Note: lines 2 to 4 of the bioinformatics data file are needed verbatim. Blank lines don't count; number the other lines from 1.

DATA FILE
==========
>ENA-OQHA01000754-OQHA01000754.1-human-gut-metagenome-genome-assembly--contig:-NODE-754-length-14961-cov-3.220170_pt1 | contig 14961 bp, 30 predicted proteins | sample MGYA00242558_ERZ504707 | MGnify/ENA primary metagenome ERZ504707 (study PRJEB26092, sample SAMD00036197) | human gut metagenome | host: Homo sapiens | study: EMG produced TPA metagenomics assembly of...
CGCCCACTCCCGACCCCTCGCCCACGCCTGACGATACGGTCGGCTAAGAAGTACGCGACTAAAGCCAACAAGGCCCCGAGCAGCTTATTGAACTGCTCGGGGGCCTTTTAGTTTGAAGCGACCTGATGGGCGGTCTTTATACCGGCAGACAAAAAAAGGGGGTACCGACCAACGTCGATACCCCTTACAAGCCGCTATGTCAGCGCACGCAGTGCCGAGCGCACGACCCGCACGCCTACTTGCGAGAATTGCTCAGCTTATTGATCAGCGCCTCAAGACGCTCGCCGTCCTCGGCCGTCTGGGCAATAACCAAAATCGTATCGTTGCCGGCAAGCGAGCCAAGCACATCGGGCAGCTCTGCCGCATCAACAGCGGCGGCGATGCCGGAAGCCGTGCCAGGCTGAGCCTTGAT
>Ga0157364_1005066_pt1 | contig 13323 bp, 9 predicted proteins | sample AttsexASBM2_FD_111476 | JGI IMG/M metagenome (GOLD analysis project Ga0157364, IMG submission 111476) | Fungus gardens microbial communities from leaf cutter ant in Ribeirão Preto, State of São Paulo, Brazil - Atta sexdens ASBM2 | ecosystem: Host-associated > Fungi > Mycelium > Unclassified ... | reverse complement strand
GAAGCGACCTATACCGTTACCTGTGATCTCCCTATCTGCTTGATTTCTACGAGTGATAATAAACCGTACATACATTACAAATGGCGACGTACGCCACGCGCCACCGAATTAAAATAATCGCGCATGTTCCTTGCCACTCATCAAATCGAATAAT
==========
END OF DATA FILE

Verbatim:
CGCCCACTCCCGACCCCTCGCCCACGCCTGACGATACGGTCGGCTAAGAAGTACGCGACTAAAGCCAACAAGGCCCCGAGCAGCTTATTGAACTGCTCGGGGGCCTTTTAGTTTGAAGCGACCTGATGGGCGGTCTTTATACCGGCAGACAAAAAAAGGGGGTACCGACCAACGTCGATACCCCTTACAAGCCGCTATGTCAGCGCACGCAGTGCCGAGCGCACGACCCGCACGCCTACTTGCGAGAATTGCTCAGCTTATTGATCAGCGCCTCAAGACGCTCGCCGTCCTCGGCCGTCTGGGCAATAACCAAAATCGTATCGTTGCCGGCAAGCGAGCCAAGCACATCGGGCAGCTCTGCCGCATCAACAGCGGCGGCGATGCCGGAAGCCGTGCCAGGCTGAGCCTTGAT
>Ga0157364_1005066_pt1 | contig 13323 bp, 9 predicted proteins | sample AttsexASBM2_FD_111476 | JGI IMG/M metagenome (GOLD analysis project Ga0157364, IMG submission 111476) | Fungus gardens microbial communities from leaf cutter ant in Ribeirão Preto, State of São Paulo, Brazil - Atta sexdens ASBM2 | ecosystem: Host-associated > Fungi > Mycelium > Unclassified ... | reverse complement strand
GAAGCGACCTATACCGTTACCTGTGATCTCCCTATCTGCTTGATTTCTACGAGTGATAATAAACCGTACATACATTACAAATGGCGACGTACGCCACGCGCCACCGAATTAAAATAATCGCGCATGTTCCTTGCCACTCATCAAATCGAATAAT